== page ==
- Nugent, Phil (2008-05-13). "Digging Up Max Shreck, the Screen's Original Dracula". Retrieved 2009-05-21.
The 2000 film Shadow of the Vampire, starring John Malkovich as Murnau, was a darkly comic fantasy in which it was revealed that "Shreck" was an actual vampire (played by Willem Dafoe) that the director had brought in to lend his authenticity to the role. It was rooted in a film-scholar in-joke that went back decades.
- "Batman YTB". Archived from the original on 2009-01-29. Retrieved 2009-05-21.
The script gave the writer (Daniel Waters) license to create his own villain in the form of Christopher Walken's nefarious Max Shreck, named after Max Schreck, the star of F.W. Murnau's NOSFERATU (1922).
- McCarthy, Todd (1992-05-15). "Batman Returns Review". Variety. Retrieved 2009-05-21.
Max Shreck, a character named, as an in-joke, after the German actor who starred as the screen's first Dracula in F.W. Murnau's 1922 "Nosferatu."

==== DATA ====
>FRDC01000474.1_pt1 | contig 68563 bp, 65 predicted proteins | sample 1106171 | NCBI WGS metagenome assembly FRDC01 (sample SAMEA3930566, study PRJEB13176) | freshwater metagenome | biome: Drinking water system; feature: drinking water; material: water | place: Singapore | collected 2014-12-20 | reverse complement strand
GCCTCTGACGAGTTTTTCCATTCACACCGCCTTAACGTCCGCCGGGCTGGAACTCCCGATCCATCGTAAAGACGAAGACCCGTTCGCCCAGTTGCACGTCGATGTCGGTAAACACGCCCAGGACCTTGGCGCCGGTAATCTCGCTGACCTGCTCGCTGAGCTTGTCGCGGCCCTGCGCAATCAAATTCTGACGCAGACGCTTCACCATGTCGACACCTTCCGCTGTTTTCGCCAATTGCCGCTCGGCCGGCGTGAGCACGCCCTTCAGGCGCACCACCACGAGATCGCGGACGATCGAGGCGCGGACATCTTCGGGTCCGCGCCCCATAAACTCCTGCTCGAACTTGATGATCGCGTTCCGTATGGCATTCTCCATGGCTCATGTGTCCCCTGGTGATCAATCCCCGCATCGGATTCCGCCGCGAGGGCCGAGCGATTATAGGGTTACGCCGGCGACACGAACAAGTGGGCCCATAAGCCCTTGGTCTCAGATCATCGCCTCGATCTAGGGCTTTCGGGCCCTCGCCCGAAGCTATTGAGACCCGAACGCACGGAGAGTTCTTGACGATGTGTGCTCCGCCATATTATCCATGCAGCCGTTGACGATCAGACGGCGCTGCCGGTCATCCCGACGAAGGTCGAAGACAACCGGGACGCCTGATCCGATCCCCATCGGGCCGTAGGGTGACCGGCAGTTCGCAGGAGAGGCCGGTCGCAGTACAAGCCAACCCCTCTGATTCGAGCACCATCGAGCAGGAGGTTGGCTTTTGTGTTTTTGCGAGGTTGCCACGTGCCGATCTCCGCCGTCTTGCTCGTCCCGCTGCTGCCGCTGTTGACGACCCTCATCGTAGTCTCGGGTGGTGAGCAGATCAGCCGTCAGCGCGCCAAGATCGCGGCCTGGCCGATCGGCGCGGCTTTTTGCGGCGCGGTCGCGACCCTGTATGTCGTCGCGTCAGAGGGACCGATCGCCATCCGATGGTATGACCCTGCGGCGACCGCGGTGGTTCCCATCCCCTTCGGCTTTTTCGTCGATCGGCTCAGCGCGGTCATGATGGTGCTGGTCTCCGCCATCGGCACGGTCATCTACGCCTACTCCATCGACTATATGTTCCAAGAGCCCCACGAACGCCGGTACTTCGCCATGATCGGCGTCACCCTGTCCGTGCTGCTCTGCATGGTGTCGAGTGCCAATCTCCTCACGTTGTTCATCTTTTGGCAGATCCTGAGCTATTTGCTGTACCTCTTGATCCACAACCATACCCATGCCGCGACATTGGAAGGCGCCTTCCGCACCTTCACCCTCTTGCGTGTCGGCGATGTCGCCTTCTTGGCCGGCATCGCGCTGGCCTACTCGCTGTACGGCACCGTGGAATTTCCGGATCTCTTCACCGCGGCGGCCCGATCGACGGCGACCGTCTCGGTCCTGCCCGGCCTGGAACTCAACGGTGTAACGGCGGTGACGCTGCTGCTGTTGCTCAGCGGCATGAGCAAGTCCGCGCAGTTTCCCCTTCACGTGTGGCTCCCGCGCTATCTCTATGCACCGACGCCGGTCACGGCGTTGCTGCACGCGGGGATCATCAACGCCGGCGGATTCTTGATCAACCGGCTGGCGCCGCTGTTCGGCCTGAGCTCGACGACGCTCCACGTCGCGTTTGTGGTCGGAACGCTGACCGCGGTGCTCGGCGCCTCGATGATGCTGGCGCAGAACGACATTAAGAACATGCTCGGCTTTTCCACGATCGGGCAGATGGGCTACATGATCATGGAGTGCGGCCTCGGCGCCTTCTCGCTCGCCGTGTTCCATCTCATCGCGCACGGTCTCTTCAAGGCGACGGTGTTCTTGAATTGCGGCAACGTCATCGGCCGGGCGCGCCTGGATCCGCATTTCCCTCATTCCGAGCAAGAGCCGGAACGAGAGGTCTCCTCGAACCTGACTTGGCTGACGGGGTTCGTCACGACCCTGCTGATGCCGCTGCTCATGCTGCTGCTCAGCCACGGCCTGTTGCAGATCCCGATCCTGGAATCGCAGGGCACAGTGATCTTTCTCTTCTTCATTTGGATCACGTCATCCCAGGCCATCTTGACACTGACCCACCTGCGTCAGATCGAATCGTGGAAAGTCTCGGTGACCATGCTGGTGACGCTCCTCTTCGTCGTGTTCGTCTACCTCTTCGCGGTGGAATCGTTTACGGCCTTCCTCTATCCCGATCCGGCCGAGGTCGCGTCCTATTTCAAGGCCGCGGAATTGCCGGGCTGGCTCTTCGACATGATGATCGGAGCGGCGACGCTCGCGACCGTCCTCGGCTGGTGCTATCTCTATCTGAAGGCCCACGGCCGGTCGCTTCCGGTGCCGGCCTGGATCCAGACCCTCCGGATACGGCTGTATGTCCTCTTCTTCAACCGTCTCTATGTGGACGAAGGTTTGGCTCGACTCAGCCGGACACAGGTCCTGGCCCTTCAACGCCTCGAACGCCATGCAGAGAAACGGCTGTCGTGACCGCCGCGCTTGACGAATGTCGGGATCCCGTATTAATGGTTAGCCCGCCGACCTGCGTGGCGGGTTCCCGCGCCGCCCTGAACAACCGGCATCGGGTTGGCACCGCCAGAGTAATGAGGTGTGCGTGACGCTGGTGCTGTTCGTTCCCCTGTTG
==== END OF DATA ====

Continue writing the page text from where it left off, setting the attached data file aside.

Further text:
- Brill, Olaf. 2004. filmhistoriker.de. Retrieved 26 December 2008
- Graham, Dave. Book lifts lid on star of eerie first Dracula film. 9 May 2008. Reuters. Retrieved 26 December 2008
- Walk, Ines. film-zeit.de Archived 2007-12-09 at the Wayback Machine. February 2006. (German) Retrieved 14 July 2008
- Brecht, Bertolt; Willett, John; Manheim, Ralph (1970). "Introduction". Collected plays: one. Plays, Poetry and Prose Ser. London: Methuen. pp. vii–xvii. ISBN 041603280X.
- Eickhoff, Stefan (2007). Max Schreck - Gespenstertheater (in German). Munich: Belleville Verlag Inh. Dr. Willi Michael Farin. ISBN 978-3-936298-54-3.